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- Record Information – Brief
- Diptych of Dave Heath [graphic material]
- Hierarchical level:
- R11662-0-X-E. Volume/box number: 1. BAN: 2005-00414-6.
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- Archives / Collections and Fonds
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- Context of this record:
Diptych of Dave Heath [graphic material]
- Record Information – Details
- Place of creation:
- No place, unknown, or undetermined
- 2 chromogenic prints 102.5 X 76 cm
- Language of material:
- Scope and content:
Item consists of a diptych of Dave Heath, 2005, by Michael Schreier
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- Biography/Administrative history:
David Heath was born in Philadelphia, Pennsylvania, 27 June 1931. He became a landed immigrant in Canada in 1970 and a Canadian citizen in 2014. Heath began photographing in the late 1940s and in 1959 was in New York studying and working as a photographer. In the tradition of those he most admired like Walker Evans, David Heath endlessly compiled and chronicled everyday life toward a graphic and contemplative essay on the human condition and his own human condition. Heath's major influences were W. Eugene Smith whom he studied under in New York, Edward Steichen and Robert Frank who encouraged him to apply for a Guggenheim Fellowship. He was awarded two Guggenheim Fellowships in Photography in 1963 and 1964 for photographic studies of the human condition in the United States.
David Heath is an internationally known photographer most famous for his collection of photography A Dialogue With Solitude that first appeared in 1961 and was reprinted by Lumiere Press in 2000 and 2002 with a Photogravure Edition and a foreword by Robert Frank. Hugh Edwards, Curator of Photography at the Chicago Institute of Art called A Dialogue With Solitude "a self-portrait in which the artist himself never really appears." A Dialogue With Solitude was the product of more than a decade of personal exploration and the resolution of Heath's creative search to enunciate his statement in the visually poetic form of sequence and stands as a testament to mankind's ability to transform through art, misery into beauty, loneliness into solitude"(Janine Smiter, National Gallery of Canada, 16 Nov., 1981).
After moving to Toronto to teach photography at Ryerson Polythecnical Institute in the early 1970s, Heath began experimenting with Polaroid technology. He created a series of narrative works in Songs of Innocence and began working with historical photographs in Le Grand album ordinaire (1973) and Ars Moriendi (1980). In 1981, the National Gallery of Canada mounted a retrospective exhibition of his work. Heath retired from teaching in 1997 but remained in Toronto.
In 2001, he gave up Polaroids and took up digital photography, returning to his original subject, street photography, on the sidewalks of Toronto and New York. A selection of this digital colour work appeared in his self-published book "Dave Heath's Art Show¿ (2007), dedicated to Robert Frank, in which he revisited familiar themes, the "undoing" and "rewriting" of A Dialogue with Solitude. ¿To undo the book then rewrite it a new¿ (Edmond Jabés in Heath¿s journals).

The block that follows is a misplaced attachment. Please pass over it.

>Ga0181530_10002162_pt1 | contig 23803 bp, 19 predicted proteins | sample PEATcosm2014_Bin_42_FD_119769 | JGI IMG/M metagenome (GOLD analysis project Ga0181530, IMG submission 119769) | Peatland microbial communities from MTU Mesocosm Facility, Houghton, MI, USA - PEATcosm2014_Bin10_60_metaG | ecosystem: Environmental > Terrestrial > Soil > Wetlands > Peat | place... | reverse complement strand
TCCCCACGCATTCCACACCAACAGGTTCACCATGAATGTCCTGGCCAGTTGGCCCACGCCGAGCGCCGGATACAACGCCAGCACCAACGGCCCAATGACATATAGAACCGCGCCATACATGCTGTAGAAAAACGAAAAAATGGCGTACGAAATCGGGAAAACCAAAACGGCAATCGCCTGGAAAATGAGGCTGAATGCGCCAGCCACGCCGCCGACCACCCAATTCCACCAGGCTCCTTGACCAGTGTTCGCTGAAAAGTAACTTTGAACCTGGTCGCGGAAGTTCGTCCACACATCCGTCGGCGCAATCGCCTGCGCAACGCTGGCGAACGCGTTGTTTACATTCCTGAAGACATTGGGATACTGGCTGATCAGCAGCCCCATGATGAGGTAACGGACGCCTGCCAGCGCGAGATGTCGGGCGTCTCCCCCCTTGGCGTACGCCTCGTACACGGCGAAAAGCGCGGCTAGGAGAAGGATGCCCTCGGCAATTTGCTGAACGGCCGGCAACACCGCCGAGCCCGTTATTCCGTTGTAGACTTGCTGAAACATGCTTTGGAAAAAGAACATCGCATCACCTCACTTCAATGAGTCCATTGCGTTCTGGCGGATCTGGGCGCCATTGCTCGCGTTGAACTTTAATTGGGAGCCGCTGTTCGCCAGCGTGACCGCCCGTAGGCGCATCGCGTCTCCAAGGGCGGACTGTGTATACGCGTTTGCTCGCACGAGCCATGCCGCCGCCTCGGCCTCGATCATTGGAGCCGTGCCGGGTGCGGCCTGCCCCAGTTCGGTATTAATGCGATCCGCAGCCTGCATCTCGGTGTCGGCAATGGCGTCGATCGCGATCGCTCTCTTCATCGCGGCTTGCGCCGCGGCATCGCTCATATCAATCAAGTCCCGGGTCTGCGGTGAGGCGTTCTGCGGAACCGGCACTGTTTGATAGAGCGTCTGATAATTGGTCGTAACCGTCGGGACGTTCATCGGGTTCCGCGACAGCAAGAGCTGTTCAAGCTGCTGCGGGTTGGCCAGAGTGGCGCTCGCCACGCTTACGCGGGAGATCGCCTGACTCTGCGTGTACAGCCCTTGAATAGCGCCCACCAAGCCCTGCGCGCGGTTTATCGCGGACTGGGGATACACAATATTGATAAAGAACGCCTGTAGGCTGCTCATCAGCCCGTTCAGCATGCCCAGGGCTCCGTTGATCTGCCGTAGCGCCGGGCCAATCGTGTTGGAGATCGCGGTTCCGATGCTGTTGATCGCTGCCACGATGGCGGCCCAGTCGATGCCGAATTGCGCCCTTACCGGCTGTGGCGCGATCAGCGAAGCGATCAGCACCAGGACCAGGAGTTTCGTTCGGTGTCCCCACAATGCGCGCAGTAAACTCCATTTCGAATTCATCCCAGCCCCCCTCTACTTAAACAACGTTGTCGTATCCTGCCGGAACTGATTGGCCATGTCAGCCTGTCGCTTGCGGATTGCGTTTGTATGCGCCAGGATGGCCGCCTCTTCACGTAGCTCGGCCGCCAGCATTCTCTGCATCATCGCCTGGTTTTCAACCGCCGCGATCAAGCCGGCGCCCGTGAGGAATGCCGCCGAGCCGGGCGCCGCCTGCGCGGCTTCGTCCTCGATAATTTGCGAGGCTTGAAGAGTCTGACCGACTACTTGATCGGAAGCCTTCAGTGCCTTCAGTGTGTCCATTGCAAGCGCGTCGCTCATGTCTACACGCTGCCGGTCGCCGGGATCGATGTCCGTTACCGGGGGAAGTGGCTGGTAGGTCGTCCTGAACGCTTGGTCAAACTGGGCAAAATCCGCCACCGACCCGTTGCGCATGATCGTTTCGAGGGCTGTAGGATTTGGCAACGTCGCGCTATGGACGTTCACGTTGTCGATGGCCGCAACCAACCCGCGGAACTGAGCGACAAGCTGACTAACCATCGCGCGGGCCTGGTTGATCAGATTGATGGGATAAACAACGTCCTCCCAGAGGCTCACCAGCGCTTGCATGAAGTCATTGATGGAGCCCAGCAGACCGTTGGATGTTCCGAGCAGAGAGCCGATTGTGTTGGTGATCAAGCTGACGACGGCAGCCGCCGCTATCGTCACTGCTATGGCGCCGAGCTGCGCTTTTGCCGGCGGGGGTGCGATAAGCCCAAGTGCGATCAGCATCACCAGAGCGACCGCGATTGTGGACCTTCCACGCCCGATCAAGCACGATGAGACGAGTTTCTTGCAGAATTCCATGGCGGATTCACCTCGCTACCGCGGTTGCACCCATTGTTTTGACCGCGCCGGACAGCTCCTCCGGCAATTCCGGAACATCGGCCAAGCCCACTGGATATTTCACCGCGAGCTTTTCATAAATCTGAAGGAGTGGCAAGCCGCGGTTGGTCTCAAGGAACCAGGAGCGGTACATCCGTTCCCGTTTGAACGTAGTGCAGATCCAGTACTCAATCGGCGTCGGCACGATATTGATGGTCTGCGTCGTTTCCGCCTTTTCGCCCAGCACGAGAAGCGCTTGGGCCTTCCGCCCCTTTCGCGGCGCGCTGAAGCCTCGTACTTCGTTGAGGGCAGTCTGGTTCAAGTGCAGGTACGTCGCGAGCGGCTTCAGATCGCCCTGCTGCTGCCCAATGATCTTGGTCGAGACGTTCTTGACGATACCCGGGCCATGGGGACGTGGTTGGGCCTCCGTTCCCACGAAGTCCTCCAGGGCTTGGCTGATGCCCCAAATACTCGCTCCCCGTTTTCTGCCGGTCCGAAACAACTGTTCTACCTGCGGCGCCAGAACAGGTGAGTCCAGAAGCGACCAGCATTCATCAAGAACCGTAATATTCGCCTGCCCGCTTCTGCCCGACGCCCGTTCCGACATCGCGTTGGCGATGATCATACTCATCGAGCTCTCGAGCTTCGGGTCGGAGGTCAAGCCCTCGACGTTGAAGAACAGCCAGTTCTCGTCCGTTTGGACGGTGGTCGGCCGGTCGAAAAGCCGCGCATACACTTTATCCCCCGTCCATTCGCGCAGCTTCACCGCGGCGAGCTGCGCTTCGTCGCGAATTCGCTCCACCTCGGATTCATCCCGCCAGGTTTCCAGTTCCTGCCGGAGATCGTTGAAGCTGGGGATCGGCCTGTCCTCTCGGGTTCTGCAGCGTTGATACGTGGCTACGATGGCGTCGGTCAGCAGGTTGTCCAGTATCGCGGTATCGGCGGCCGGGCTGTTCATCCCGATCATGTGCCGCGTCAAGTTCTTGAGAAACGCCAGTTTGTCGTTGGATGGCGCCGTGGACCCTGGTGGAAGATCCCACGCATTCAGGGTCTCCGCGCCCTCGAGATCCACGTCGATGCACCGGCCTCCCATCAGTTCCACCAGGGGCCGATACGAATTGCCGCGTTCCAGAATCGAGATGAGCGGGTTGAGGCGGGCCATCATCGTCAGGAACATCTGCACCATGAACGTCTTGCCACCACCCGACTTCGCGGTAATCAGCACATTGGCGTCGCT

David Heath died in Toronto on June 27, 2016, the day of his 85th birthday. He is represented at major galleries across North America including National Gallery of Canada; the Canadian Museum of Contemporary Photography; the Museum of Modern Art, New York; the Art Institute of Chicago; the International Museum of Photography, New York; the George Eastman House, New York; The Getty, Los Angeles; the Nelson-Atkins Museum, Kansas City and the Philadelphia Museum of Art. He participated in numerous solo and group exhibitions and influenced generations of young artists during his more than 20 years as a professor at Ryerson University, Toronto.
Michael Schreier is a professional artist, teacher, and photographer. His professional career began in 1972 and his work celebrates both the public and private hero and their rituals.
Mr. Schreier earned his diploma in Photographic Arts from the Ryerson Polytechincal Institute in Toronto, Ontario in 1971, and in 1975 completed his Master of Fine Arts Degree at Concordia University in Montreal, Quebec. He served as an assistant professor from 1972-2003 at the University of Ottawa, and later became associate professor in the Visual Arts Department from 1998 to 2001. A number of his works can be found at the National Gallery of Canada, the Canadian Museum of Photography, the Library and Archives Canada, Carleton University Gallery, the Agnes-Etherington Art Center at Queen¿s University, in the Canada Council Art Bank, and with the City of Ottawa Art Collection. In 1977 Michael received the Time-Life Annual of Photography Award.
He currently resides in Ottawa.
- Additional information:
- Custodial history:
- Prints were purchased from Michael Schreier in 2005.
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- Digital Object(s) (1)
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- Credit: Library and Archives Canada, archival reference number R11662-1, e008299923
Copyright: Michael Schreier
Restrictions on use: None
Copyright: Michael Schreier